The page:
Q. I was just hired and my employer handed me paperwork to go on direct deposit. I prefer to get a paper paycheck. Since it´s my money, it seems like it should be my choice.
A. According to ORS 652.110 employers may require employees go on direct deposit without employee consent. Previously, employers and employees had to agree to authorize direct deposit but since 2014, employers can have direct deposit as the default. Employees must now proactively opt out of direct deposit. Employees can opt out of direct deposit verbally or in writing. Employees unable or unwilling to go on direct deposit will likely notify their employer immediately. If they make this request, employers can also point them to electronic options such as debit cards.
Before requiring an employee, as a condition of employment, to go on direct deposit employers should consult with an employment attorney. The Agency or a court may conclude, for public policy reasons, that making direct deposit mandatory is improper even at the pre-employment stage. Some prospective employees may be credit challenged and unable to qualify for an institution to have their wages directly deposited.
Employers who do use the direct deposit method of paying wages should be aware that doing so doesn´t change the strict deadlines for paying an employee´s final wages upon termination. However, the law says that even the final paycheck may be paid by direct deposit, "provided the employee and the employer have agreed to such deposit." ORS 652.140 (4).
Q. Is it legal for an employer to pay wages by issuing employees a "debit card" that can be "swiped" at local banks or institutions for cash or merchandise?
A. Payment of wages by debit card is legal and permitted by ORS 652.110 (5) if the employer and employee agree to this arrangement.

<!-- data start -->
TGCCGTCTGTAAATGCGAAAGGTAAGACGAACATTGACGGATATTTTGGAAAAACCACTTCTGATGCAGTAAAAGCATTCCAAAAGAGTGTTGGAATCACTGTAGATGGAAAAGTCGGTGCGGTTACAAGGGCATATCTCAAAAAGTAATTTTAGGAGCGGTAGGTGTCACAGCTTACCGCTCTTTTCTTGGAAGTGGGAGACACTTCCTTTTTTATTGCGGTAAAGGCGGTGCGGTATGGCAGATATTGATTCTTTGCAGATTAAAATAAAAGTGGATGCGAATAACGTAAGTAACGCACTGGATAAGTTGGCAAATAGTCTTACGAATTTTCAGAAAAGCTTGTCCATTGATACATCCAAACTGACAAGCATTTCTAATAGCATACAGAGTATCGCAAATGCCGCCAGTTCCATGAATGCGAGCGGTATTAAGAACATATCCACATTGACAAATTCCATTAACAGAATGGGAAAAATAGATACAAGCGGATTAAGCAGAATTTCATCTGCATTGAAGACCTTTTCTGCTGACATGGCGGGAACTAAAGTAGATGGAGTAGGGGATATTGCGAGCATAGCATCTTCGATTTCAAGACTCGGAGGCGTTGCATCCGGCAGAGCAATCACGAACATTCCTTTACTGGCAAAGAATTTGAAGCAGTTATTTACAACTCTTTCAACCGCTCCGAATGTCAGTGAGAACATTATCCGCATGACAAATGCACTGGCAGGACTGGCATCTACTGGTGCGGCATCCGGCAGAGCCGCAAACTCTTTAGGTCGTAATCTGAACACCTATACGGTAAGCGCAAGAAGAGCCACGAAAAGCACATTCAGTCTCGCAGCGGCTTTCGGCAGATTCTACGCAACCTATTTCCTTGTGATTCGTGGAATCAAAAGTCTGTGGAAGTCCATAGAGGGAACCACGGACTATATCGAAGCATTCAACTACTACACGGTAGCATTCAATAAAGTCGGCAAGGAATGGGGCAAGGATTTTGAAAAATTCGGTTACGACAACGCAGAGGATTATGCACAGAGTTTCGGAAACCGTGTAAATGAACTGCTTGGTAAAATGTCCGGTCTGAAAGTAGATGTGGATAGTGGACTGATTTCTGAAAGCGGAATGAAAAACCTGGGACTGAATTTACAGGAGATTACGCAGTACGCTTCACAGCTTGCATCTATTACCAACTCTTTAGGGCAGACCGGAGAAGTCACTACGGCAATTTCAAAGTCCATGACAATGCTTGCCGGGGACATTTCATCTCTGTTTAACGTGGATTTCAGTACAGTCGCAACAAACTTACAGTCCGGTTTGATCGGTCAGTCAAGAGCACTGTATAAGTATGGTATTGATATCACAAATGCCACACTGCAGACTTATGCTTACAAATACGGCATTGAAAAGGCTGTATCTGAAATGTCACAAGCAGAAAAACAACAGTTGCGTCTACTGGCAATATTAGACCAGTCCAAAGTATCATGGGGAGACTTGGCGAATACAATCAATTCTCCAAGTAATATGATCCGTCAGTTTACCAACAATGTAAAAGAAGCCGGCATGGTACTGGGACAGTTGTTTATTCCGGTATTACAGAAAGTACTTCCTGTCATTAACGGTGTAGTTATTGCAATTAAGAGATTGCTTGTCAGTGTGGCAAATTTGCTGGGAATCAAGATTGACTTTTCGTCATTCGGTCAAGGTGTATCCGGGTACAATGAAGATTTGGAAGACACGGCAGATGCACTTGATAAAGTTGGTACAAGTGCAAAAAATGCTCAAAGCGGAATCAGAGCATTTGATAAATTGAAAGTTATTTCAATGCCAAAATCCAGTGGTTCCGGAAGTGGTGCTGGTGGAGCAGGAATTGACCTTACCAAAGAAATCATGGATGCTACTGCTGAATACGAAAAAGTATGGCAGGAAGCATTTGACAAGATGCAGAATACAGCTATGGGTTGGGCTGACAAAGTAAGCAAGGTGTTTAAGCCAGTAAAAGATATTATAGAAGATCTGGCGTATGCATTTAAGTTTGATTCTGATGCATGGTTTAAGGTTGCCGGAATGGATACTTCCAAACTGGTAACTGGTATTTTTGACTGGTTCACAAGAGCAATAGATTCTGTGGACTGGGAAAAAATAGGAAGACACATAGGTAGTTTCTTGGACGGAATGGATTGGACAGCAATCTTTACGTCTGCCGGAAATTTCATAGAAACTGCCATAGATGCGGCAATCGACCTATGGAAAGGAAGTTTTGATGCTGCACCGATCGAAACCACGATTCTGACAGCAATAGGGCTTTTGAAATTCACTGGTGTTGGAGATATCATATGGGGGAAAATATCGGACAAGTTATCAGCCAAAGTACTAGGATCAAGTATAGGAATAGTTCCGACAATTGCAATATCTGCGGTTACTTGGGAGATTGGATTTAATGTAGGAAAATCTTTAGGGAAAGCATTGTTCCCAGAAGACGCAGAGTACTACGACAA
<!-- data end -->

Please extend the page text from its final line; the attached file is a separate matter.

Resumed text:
Also, the instrument of payment - in this case, the debit card - must be negotiable and "payable without discount in cash on demand at some bank or other established place of business" in the county where it is issued. The Bureau´s interpretation of this statutory language is that the employee must be able to receive the full amount of his or her wages by swiping the card and may not be charged any fee for doing so.
Nothing on this website is intended as legal advice. Any responses to specific questions are based on the facts as we understand them, and not intended to apply to any other situations. This communication is not an agency order. If you need legal advice, please consult an attorney. We attempt to update the information on this website as soon as practicable following changes or developments in the laws and rules affecting Oregon employers, but we make no warranties or representations, express or implied, about whether the information provided is current. We urge you to check the applicable statutes and administrative rules yourself and to consult with legal counsel prior to taking action that may invoke employee rights or employer responsibilities or omitting to act when required by law to act.
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